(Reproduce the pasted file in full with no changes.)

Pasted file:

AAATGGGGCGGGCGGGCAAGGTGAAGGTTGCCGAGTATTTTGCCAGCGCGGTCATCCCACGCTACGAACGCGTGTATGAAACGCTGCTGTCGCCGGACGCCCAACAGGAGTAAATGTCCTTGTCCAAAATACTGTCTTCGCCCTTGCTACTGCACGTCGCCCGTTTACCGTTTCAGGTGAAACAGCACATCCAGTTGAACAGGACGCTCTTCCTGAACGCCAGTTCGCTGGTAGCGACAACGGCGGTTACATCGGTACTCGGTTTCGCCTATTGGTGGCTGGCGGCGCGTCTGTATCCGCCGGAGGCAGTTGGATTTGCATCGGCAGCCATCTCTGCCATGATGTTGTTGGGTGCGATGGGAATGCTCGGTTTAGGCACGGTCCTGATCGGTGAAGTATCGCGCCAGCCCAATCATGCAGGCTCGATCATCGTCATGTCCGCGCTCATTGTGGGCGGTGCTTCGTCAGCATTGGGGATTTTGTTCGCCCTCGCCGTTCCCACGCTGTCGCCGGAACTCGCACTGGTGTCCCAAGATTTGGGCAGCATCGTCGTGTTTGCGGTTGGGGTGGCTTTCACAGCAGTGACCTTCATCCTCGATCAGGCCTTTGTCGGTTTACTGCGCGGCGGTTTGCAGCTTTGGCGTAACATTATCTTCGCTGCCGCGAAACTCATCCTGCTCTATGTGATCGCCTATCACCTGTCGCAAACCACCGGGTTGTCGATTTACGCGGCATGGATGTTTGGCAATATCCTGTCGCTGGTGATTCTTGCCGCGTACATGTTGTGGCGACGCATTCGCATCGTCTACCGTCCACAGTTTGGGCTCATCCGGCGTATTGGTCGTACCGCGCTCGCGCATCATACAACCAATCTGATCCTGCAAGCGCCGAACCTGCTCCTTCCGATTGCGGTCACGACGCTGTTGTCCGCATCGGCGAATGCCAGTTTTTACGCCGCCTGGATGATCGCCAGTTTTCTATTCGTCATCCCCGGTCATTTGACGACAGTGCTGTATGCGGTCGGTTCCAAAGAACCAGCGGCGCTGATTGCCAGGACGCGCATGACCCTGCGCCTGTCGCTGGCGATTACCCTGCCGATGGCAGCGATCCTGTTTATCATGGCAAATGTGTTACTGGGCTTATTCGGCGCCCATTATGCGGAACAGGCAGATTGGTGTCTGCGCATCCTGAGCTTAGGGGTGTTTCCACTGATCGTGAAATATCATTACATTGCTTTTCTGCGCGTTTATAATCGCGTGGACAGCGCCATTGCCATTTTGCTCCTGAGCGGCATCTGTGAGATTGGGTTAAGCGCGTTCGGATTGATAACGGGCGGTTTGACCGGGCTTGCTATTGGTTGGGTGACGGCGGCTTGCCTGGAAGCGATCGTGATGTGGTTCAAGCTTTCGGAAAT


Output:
AAATGGGGCGGGCGGGCAAGGTGAAGGTTGCCGAGTATTTTGCCAGCGCGGTCATCCCACGCTACGAACGCGTGTATGAAACGCTGCTGTCGCCGGACGCCCAACAGGAGTAAATGTCCTTGTCCAAAATACTGTCTTCGCCCTTGCTACTGCACGTCGCCCGTTTACCGTTTCAGGTGAAACAGCACATCCAGTTGAACAGGACGCTCTTCCTGAACGCCAGTTCGCTGGTAGCGACAACGGCGGTTACATCGGTACTCGGTTTCGCCTATTGGTGGCTGGCGGCGCGTCTGTATCCGCCGGAGGCAGTTGGATTTGCATCGGCAGCCATCTCTGCCATGATGTTGTTGGGTGCGATGGGAATGCTCGGTTTAGGCACGGTCCTGATCGGTGAAGTATCGCGCCAGCCCAATCATGCAGGCTCGATCATCGTCATGTCCGCGCTCATTGTGGGCGGTGCTTCGTCAGCATTGGGGATTTTGTTCGCCCTCGCCGTTCCCACGCTGTCGCCGGAACTCGCACTGGTGTCCCAAGATTTGGGCAGCATCGTCGTGTTTGCGGTTGGGGTGGCTTTCACAGCAGTGACCTTCATCCTCGATCAGGCCTTTGTCGGTTTACTGCGCGGCGGTTTGCAGCTTTGGCGTAACATTATCTTCGCTGCCGCGAAACTCATCCTGCTCTATGTGATCGCCTATCACCTGTCGCAAACCACCGGGTTGTCGATTTACGCGGCATGGATGTTTGGCAATATCCTGTCGCTGGTGATTCTTGCCGCGTACATGTTGTGGCGACGCATTCGCATCGTCTACCGTCCACAGTTTGGGCTCATCCGGCGTATTGGTCGTACCGCGCTCGCGCATCATACAACCAATCTGATCCTGCAAGCGCCGAACCTGCTCCTTCCGATTGCGGTCACGACGCTGTTGTCCGCATCGGCGAATGCCAGTTTTTACGCCGCCTGGATGATCGCCAGTTTTCTATTCGTCATCCCCGGTCATTTGACGACAGTGCTGTATGCGGTCGGTTCCAAAGAACCAGCGGCGCTGATTGCCAGGACGCGCATGACCCTGCGCCTGTCGCTGGCGATTACCCTGCCGATGGCAGCGATCCTGTTTATCATGGCAAATGTGTTACTGGGCTTATTCGGCGCCCATTATGCGGAACAGGCAGATTGGTGTCTGCGCATCCTGAGCTTAGGGGTGTTTCCACTGATCGTGAAATATCATTACATTGCTTTTCTGCGCGTTTATAATCGCGTGGACAGCGCCATTGCCATTTTGCTCCTGAGCGGCATCTGTGAGATTGGGTTAAGCGCGTTCGGATTGATAACGGGCGGTTTGACCGGGCTTGCTATTGGTTGGGTGACGGCGGCTTGCCTGGAAGCGATCGTGATGTGGTTCAAGCTTTCGGAAAT